Posted on Monday 24 June 2019 by John Mulgrew


Danske Bank chief economist Conor Lambe

Brexit deadlock will continue to hit Northern Ireland’s private sector and a further extension of the withdrawal from the EU is now the most likely outcome, it has been claimed.

The latest Northern Ireland Quarterly Sectoral Forecasts report from Danske Bank says the economy will grow by 1% this year – rising to 1.3% in 2020, remaining unchanged from previous forecasts

But while jobs growth is predicted at 1.3% this year, the report expects this to fall to just 0.5% in 2020.

Looking at the economy by sectors, services output fell over the quarter, and while production activity increased, the bank says this “was likely related to stockpiling in anticipation of the original Brexit deadline”.

The report says information and communication, administration and support, along with professional services, are expected to be the fastest industries growing over the next two years.

"Once again, Brexit and political uncertainty remain the two biggest risks to economic growth in Northern Ireland,” Conor Lambe, Danske Bank chief economist said. “If the UK Government was to pursue a no-deal Brexit it would likely face hefty parliamentary opposition but while it is an unlikely outcome, leaving without a deal still remains a possibility.

“Between now and October, time constraints alone make a renegotiation of the current deal very difficult and the EU has made clear that it does not want to renegotiate the draft withdrawal agreement. Given the lack of a clear way forward, we think a further extension of the Article 50 process appears to be, just about, the most likely outcome at this stage.”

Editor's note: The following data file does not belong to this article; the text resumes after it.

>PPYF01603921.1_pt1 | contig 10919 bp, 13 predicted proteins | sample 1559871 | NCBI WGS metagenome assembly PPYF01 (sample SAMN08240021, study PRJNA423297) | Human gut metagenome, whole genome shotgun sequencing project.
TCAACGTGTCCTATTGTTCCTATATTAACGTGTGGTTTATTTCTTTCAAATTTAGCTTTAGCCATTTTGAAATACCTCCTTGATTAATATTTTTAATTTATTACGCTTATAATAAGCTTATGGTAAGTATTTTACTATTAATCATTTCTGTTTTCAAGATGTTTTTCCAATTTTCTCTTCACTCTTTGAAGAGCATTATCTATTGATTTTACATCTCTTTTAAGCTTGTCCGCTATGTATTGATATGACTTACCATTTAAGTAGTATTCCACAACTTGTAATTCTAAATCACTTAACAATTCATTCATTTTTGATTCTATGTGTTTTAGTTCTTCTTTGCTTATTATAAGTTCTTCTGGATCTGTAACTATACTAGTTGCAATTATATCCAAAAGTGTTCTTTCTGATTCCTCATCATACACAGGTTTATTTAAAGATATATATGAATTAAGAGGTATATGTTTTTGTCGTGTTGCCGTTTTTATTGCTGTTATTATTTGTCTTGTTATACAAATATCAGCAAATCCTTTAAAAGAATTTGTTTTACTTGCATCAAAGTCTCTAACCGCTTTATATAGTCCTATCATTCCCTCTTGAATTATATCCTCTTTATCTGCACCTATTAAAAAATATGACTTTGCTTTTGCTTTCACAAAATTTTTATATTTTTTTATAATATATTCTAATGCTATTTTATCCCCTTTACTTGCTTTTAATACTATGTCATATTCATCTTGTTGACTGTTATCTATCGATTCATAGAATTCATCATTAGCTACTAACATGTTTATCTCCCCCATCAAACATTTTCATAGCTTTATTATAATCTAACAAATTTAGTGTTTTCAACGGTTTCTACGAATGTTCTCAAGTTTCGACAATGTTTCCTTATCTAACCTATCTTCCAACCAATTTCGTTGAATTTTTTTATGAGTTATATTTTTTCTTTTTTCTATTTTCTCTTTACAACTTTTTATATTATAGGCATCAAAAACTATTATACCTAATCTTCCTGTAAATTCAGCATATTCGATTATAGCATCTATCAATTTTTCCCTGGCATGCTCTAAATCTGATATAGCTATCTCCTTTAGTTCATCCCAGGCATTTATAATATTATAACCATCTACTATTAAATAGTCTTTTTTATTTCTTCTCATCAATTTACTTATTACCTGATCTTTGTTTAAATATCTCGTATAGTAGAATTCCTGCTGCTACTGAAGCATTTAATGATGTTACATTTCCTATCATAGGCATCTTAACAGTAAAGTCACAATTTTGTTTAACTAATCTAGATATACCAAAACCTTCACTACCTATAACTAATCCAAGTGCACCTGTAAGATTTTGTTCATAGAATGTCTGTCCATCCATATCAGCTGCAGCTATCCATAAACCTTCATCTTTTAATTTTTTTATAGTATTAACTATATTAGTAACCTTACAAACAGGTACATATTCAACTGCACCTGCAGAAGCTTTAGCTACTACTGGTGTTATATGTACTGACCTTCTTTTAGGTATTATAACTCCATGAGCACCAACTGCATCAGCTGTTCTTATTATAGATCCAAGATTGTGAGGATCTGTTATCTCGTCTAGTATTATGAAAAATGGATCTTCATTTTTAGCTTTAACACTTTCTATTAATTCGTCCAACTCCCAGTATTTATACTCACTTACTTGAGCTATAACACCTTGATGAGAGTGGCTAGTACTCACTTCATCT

“Despite the start of a new talks process in May, the local political parties have been unable to come to an agreement to restore the devolved institutions, with a number of key issues still unresolved. There is also a possibility that these talks could be put on hold over the summer. Until an agreement is reached, the political stalemate will continue to act as a drag on business investment and consumer confidence.”

Across the outlook, Mr Lambe said that “consumer spending is projected to pick up, boosted by rising wages and a moderation of inflationary pressures… but Brexit-related uncertainty is likely to continue to drag on business investment and the slower pace of global economic growth is expected to weigh on exports.”

“However, two positives from the first quarter of the year are that local consumer confidence levels increased and jobs growth remained strong. As a result of the strong employment data, we have revised our forecast for jobs growth up to 1.3% in 2019 but then expect it to slow to 0.5% in 2020.”


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